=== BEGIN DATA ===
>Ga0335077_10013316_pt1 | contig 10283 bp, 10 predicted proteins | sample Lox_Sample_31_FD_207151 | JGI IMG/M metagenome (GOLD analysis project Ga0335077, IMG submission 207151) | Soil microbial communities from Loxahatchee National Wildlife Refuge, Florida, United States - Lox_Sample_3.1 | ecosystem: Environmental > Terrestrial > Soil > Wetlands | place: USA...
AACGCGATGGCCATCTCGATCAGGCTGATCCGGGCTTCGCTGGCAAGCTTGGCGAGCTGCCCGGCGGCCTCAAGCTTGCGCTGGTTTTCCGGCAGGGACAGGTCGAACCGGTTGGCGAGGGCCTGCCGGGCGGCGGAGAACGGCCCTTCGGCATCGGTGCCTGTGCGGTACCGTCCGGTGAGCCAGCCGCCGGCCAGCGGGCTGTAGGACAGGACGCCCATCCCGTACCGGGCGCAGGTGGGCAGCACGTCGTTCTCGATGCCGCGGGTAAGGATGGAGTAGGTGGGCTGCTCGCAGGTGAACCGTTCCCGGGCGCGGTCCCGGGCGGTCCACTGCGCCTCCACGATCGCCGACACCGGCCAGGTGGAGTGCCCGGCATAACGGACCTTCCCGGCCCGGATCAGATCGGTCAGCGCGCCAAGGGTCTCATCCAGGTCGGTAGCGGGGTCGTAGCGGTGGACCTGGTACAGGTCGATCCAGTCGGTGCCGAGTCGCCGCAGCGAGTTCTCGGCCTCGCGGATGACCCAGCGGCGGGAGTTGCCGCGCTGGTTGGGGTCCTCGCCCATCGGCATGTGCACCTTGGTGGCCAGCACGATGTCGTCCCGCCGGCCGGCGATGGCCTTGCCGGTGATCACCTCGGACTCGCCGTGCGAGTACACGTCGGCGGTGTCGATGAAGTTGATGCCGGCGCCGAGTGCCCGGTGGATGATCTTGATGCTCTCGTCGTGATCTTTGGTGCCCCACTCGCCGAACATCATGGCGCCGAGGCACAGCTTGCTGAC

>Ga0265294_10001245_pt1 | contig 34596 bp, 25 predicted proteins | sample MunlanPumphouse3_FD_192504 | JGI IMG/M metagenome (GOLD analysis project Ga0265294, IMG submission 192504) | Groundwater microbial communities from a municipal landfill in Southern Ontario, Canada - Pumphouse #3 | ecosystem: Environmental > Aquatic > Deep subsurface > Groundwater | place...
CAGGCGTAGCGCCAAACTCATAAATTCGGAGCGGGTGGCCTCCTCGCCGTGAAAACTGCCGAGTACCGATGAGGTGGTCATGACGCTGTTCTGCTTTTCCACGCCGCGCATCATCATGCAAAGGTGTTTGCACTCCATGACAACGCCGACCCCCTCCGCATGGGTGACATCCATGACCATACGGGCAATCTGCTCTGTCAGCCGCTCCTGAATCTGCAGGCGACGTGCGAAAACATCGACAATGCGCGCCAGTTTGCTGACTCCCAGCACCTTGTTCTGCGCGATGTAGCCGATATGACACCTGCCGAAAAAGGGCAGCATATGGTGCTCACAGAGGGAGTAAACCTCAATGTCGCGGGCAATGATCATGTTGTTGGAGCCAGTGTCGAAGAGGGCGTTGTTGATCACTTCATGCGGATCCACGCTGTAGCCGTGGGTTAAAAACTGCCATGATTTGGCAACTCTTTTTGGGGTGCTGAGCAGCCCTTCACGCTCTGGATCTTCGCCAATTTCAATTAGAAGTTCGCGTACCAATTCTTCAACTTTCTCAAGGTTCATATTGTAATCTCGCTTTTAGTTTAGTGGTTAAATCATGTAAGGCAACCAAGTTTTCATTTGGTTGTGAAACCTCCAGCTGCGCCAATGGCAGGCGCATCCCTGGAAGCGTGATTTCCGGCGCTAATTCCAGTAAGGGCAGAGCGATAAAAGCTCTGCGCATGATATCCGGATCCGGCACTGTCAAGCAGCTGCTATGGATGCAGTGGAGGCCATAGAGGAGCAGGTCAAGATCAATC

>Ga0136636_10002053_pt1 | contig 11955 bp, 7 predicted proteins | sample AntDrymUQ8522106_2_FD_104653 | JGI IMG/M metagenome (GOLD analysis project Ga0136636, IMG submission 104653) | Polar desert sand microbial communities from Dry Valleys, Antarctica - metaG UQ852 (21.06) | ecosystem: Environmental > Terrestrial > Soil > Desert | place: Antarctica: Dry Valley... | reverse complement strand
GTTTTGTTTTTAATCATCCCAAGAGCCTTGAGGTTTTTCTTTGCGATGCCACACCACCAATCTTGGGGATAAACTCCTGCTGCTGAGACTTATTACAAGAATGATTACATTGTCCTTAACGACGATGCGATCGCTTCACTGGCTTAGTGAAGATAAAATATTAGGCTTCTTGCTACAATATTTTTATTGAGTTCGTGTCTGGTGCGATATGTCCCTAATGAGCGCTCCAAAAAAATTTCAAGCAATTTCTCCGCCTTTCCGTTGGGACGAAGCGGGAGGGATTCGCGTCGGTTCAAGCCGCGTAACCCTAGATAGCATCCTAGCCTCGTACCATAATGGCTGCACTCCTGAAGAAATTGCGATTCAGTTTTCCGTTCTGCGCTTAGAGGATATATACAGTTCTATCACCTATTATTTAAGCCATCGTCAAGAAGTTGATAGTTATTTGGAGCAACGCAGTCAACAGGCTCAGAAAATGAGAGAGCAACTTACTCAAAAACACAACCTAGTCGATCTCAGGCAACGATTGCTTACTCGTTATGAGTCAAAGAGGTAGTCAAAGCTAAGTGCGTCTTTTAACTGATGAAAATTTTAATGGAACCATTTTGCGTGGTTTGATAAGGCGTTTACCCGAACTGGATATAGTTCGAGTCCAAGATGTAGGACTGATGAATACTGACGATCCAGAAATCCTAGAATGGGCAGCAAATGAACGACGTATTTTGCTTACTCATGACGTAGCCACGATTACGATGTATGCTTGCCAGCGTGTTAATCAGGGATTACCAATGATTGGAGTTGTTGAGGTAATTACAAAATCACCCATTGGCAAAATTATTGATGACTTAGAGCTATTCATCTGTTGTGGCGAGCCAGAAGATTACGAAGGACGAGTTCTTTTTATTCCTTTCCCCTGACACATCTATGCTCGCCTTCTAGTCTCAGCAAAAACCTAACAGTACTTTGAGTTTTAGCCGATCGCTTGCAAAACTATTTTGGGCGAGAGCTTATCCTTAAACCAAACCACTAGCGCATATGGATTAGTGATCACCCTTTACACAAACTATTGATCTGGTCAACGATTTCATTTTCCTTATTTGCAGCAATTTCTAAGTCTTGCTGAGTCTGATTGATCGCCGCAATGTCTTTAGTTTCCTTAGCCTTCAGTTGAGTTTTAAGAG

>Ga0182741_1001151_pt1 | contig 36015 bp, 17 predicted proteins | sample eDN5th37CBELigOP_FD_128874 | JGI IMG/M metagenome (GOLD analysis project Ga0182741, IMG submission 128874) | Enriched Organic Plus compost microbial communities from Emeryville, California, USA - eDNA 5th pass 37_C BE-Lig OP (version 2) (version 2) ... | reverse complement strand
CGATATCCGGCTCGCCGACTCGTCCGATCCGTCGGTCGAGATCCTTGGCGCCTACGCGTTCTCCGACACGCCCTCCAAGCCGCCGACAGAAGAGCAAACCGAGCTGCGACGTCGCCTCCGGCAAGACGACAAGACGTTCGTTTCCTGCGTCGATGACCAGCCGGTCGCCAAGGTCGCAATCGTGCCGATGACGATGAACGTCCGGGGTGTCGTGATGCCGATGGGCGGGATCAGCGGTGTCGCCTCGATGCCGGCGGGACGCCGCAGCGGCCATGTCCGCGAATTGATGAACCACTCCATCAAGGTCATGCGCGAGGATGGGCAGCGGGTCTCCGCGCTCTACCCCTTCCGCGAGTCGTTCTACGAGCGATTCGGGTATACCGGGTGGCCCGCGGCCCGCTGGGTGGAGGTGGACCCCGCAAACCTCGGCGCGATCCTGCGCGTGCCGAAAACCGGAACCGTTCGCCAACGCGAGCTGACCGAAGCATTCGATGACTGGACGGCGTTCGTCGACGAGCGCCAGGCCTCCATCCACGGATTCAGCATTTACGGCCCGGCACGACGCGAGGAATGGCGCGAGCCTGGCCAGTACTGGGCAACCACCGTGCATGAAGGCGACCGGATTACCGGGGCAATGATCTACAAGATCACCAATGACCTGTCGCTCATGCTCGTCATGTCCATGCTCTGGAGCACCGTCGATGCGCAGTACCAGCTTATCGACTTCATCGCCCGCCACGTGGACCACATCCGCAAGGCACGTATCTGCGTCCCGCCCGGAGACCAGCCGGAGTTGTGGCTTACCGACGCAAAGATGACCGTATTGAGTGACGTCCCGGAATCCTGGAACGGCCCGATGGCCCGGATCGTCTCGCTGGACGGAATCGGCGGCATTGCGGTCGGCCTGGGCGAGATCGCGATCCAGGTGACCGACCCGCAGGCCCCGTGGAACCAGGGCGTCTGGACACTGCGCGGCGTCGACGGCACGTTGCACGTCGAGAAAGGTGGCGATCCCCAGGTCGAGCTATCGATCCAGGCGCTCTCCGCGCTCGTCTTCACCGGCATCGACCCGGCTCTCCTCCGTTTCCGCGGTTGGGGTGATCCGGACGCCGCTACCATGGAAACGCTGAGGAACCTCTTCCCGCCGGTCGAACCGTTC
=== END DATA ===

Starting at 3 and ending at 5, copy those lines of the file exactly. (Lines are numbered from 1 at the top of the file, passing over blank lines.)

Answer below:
>Ga0265294_10001245_pt1 | contig 34596 bp, 25 predicted proteins | sample MunlanPumphouse3_FD_192504 | JGI IMG/M metagenome (GOLD analysis project Ga0265294, IMG submission 192504) | Groundwater microbial communities from a municipal landfill in Southern Ontario, Canada - Pumphouse #3 | ecosystem: Environmental > Aquatic > Deep subsurface > Groundwater | place...
CAGGCGTAGCGCCAAACTCATAAATTCGGAGCGGGTGGCCTCCTCGCCGTGAAAACTGCCGAGTACCGATGAGGTGGTCATGACGCTGTTCTGCTTTTCCACGCCGCGCATCATCATGCAAAGGTGTTTGCACTCCATGACAACGCCGACCCCCTCCGCATGGGTGACATCCATGACCATACGGGCAATCTGCTCTGTCAGCCGCTCCTGAATCTGCAGGCGACGTGCGAAAACATCGACAATGCGCGCCAGTTTGCTGACTCCCAGCACCTTGTTCTGCGCGATGTAGCCGATATGACACCTGCCGAAAAAGGGCAGCATATGGTGCTCACAGAGGGAGTAAACCTCAATGTCGCGGGCAATGATCATGTTGTTGGAGCCAGTGTCGAAGAGGGCGTTGTTGATCACTTCATGCGGATCCACGCTGTAGCCGTGGGTTAAAAACTGCCATGATTTGGCAACTCTTTTTGGGGTGCTGAGCAGCCCTTCACGCTCTGGATCTTCGCCAATTTCAATTAGAAGTTCGCGTACCAATTCTTCAACTTTCTCAAGGTTCATATTGTAATCTCGCTTTTAGTTTAGTGGTTAAATCATGTAAGGCAACCAAGTTTTCATTTGGTTGTGAAACCTCCAGCTGCGCCAATGGCAGGCGCATCCCTGGAAGCGTGATTTCCGGCGCTAATTCCAGTAAGGGCAGAGCGATAAAAGCTCTGCGCATGATATCCGGATCCGGCACTGTCAAGCAGCTGCTATGGATGCAGTGGAGGCCATAGAGGAGCAGGTCAAGATCAATC

>Ga0136636_10002053_pt1 | contig 11955 bp, 7 predicted proteins | sample AntDrymUQ8522106_2_FD_104653 | JGI IMG/M metagenome (GOLD analysis project Ga0136636, IMG submission 104653) | Polar desert sand microbial communities from Dry Valleys, Antarctica - metaG UQ852 (21.06) | ecosystem: Environmental > Terrestrial > Soil > Desert | place: Antarctica: Dry Valley... | reverse complement strand